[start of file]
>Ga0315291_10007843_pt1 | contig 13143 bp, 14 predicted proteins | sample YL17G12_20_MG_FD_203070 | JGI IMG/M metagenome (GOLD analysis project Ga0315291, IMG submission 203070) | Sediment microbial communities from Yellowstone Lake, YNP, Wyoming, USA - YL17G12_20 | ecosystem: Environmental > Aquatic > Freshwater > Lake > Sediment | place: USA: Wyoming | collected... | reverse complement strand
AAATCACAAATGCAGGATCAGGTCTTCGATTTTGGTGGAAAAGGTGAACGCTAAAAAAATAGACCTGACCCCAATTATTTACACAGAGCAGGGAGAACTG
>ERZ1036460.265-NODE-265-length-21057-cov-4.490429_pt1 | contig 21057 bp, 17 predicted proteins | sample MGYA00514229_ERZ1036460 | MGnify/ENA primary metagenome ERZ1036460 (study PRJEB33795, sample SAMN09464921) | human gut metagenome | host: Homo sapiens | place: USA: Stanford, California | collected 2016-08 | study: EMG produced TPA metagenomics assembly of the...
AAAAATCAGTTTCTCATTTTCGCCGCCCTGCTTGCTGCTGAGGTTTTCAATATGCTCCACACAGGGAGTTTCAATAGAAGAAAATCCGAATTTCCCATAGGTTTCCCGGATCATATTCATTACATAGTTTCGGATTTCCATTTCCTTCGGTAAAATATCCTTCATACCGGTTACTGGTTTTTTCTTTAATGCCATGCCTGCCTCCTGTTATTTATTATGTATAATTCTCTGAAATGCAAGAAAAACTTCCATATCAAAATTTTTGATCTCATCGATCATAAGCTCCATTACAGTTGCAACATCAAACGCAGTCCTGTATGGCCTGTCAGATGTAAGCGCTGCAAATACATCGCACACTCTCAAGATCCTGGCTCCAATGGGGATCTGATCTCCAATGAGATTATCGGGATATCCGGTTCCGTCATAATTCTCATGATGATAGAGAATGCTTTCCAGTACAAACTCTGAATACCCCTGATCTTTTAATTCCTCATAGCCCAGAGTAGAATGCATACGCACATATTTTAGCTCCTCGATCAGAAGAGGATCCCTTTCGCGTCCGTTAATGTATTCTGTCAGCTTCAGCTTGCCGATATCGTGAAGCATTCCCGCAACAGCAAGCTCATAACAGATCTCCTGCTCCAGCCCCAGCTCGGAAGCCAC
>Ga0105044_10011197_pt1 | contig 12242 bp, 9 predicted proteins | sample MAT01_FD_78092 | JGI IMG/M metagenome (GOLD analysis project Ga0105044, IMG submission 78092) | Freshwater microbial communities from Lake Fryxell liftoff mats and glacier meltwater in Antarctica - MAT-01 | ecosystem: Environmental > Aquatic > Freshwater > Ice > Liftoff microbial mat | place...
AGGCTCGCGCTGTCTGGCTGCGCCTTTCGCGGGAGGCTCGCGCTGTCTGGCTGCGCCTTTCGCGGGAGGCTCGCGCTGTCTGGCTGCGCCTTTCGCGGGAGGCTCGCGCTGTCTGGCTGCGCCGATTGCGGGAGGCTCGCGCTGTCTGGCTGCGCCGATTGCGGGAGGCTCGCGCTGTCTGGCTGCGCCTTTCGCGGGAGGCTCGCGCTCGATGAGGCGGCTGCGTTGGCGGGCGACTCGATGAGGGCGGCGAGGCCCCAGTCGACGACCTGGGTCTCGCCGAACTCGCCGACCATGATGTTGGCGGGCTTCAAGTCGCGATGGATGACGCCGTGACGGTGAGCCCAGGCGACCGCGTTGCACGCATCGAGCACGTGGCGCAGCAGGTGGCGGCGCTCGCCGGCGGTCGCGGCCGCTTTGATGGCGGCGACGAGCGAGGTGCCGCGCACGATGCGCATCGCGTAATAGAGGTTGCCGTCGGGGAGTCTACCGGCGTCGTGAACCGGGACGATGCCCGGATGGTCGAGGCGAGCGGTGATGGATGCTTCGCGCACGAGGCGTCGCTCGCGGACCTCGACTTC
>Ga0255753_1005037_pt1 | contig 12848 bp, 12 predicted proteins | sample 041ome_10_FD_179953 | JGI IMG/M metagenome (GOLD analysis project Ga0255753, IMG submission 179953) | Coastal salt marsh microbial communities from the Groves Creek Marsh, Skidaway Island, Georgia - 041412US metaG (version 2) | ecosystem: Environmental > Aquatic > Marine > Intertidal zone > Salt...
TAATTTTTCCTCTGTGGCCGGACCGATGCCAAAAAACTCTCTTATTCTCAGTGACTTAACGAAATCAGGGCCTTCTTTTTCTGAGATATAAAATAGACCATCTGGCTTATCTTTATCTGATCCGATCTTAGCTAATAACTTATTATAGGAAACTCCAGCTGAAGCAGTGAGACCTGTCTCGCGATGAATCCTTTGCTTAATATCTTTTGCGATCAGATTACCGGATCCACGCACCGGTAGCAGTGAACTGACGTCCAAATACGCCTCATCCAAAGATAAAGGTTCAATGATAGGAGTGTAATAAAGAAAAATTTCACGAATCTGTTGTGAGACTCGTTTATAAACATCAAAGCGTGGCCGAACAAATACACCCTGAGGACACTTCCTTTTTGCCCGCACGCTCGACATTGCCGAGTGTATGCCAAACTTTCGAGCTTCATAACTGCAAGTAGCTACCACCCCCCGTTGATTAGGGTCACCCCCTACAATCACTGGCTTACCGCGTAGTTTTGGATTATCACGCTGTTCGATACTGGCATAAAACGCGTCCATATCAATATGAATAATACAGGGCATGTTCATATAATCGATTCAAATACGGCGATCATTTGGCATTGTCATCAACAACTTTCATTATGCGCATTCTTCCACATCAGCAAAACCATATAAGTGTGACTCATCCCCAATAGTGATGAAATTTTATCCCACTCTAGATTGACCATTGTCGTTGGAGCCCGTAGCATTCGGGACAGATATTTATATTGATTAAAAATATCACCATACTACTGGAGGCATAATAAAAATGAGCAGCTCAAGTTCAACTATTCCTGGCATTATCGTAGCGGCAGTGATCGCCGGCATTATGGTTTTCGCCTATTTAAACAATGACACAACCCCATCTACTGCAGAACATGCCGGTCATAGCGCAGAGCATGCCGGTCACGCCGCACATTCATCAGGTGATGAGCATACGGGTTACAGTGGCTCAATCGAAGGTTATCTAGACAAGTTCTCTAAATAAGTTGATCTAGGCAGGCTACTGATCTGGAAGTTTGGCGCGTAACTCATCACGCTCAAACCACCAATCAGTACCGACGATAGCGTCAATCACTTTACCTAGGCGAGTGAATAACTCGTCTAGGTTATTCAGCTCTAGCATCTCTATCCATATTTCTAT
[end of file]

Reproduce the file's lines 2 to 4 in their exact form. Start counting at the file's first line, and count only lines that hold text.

AAATCACAAATGCAGGATCAGGTCTTCGATTTTGGTGGAAAAGGTGAACGCTAAAAAAATAGACCTGACCCCAATTATTTACACAGAGCAGGGAGAACTG
>ERZ1036460.265-NODE-265-length-21057-cov-4.490429_pt1 | contig 21057 bp, 17 predicted proteins | sample MGYA00514229_ERZ1036460 | MGnify/ENA primary metagenome ERZ1036460 (study PRJEB33795, sample SAMN09464921) | human gut metagenome | host: Homo sapiens | place: USA: Stanford, California | collected 2016-08 | study: EMG produced TPA metagenomics assembly of the...
AAAAATCAGTTTCTCATTTTCGCCGCCCTGCTTGCTGCTGAGGTTTTCAATATGCTCCACACAGGGAGTTTCAATAGAAGAAAATCCGAATTTCCCATAGGTTTCCCGGATCATATTCATTACATAGTTTCGGATTTCCATTTCCTTCGGTAAAATATCCTTCATACCGGTTACTGGTTTTTTCTTTAATGCCATGCCTGCCTCCTGTTATTTATTATGTATAATTCTCTGAAATGCAAGAAAAACTTCCATATCAAAATTTTTGATCTCATCGATCATAAGCTCCATTACAGTTGCAACATCAAACGCAGTCCTGTATGGCCTGTCAGATGTAAGCGCTGCAAATACATCGCACACTCTCAAGATCCTGGCTCCAATGGGGATCTGATCTCCAATGAGATTATCGGGATATCCGGTTCCGTCATAATTCTCATGATGATAGAGAATGCTTTCCAGTACAAACTCTGAATACCCCTGATCTTTTAATTCCTCATAGCCCAGAGTAGAATGCATACGCACATATTTTAGCTCCTCGATCAGAAGAGGATCCCTTTCGCGTCCGTTAATGTATTCTGTCAGCTTCAGCTTGCCGATATCGTGAAGCATTCCCGCAACAGCAAGCTCATAACAGATCTCCTGCTCCAGCCCCAGCTCGGAAGCCAC